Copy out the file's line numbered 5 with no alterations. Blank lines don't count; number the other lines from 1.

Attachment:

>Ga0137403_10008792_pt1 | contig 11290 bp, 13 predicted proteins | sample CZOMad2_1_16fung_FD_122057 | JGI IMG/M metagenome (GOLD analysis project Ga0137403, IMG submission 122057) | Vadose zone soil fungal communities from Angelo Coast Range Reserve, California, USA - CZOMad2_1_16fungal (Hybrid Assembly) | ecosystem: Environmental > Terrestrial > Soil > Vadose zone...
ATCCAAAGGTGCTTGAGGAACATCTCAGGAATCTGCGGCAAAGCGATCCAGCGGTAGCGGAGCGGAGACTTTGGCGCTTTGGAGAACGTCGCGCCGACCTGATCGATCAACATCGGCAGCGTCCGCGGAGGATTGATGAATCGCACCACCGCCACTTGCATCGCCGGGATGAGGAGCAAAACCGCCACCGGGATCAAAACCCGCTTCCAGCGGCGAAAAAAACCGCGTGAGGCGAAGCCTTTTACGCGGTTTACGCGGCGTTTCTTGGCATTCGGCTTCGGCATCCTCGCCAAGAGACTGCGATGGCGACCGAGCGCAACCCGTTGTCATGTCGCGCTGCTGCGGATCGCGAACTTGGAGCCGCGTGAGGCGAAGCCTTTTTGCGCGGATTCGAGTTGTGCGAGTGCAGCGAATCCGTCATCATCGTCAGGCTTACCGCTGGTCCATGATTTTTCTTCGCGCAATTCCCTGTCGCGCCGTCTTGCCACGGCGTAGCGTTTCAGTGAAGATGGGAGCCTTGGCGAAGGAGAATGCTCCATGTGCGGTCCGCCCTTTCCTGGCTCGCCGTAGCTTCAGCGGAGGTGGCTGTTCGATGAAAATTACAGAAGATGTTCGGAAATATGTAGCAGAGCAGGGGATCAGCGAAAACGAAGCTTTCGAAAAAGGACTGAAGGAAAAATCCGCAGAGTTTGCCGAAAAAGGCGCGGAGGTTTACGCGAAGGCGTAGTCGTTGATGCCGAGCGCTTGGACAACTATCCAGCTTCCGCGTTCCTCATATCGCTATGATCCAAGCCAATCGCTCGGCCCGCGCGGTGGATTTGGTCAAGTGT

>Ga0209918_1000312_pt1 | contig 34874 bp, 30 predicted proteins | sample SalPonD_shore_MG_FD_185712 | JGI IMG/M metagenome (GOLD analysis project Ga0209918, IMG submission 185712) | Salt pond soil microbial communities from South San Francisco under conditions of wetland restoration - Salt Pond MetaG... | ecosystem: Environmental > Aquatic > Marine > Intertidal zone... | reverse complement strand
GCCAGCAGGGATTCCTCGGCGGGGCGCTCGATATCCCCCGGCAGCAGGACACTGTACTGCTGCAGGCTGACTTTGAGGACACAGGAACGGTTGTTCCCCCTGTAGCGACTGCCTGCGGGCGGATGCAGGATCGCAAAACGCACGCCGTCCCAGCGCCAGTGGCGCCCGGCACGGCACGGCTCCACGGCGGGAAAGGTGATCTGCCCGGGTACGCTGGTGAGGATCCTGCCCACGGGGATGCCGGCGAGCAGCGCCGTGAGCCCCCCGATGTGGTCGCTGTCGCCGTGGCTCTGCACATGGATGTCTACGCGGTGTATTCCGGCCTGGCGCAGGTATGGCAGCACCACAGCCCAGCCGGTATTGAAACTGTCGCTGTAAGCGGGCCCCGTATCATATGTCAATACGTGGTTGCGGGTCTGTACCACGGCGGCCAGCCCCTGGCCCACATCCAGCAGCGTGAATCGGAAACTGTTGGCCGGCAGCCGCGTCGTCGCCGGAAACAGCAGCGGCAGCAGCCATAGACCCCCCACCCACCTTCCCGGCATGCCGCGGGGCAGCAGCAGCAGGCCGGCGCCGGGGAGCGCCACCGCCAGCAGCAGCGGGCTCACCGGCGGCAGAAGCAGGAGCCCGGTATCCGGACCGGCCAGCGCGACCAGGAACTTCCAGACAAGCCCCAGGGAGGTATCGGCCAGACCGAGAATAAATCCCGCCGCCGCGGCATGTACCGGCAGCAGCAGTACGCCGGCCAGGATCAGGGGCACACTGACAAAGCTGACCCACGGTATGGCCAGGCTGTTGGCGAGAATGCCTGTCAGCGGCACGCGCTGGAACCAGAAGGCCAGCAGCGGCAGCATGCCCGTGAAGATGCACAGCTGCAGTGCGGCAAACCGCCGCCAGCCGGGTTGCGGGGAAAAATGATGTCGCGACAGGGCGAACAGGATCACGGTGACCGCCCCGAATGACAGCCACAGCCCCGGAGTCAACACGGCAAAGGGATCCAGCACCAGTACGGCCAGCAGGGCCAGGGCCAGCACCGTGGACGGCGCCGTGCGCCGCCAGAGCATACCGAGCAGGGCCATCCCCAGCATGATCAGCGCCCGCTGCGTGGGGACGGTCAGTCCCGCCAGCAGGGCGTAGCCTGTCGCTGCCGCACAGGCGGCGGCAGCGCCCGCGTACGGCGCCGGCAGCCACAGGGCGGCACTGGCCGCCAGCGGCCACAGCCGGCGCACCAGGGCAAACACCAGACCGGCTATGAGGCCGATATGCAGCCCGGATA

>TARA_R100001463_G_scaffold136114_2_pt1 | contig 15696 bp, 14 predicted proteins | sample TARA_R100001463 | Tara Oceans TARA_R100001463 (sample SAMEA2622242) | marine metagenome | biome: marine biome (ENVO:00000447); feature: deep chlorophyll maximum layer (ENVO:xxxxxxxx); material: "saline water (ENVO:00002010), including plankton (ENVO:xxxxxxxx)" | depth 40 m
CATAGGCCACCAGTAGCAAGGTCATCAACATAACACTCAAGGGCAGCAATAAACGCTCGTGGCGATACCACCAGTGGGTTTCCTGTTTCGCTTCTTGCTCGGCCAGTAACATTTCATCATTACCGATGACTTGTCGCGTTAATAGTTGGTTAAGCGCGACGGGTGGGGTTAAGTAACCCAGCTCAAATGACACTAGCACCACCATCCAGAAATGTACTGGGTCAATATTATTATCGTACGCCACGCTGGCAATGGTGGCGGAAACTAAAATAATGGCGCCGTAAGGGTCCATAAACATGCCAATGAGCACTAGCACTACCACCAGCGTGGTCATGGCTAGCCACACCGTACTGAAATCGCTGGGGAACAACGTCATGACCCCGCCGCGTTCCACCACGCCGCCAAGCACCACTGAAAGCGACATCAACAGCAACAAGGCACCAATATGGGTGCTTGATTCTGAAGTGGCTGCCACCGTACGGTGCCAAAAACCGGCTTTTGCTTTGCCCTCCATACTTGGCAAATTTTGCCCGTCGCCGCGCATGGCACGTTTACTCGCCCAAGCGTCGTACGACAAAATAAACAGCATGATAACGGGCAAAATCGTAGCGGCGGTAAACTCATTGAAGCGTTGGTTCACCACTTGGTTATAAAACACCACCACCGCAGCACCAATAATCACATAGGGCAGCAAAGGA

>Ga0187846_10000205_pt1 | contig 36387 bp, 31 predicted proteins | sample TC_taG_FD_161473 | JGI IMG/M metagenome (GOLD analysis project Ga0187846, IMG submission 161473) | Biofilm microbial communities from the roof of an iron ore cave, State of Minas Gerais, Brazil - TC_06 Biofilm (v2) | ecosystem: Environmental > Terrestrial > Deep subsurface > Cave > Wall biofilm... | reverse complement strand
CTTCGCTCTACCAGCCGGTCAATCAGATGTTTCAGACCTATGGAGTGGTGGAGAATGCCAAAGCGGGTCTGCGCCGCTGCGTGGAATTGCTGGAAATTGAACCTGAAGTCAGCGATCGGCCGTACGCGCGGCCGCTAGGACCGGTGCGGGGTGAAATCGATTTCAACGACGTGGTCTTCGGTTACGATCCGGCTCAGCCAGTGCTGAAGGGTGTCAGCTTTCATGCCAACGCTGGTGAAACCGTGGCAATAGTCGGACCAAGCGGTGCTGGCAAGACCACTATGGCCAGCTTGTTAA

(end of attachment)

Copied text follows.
>TARA_R100001463_G_scaffold136114_2_pt1 | contig 15696 bp, 14 predicted proteins | sample TARA_R100001463 | Tara Oceans TARA_R100001463 (sample SAMEA2622242) | marine metagenome | biome: marine biome (ENVO:00000447); feature: deep chlorophyll maximum layer (ENVO:xxxxxxxx); material: "saline water (ENVO:00002010), including plankton (ENVO:xxxxxxxx)" | depth 40 m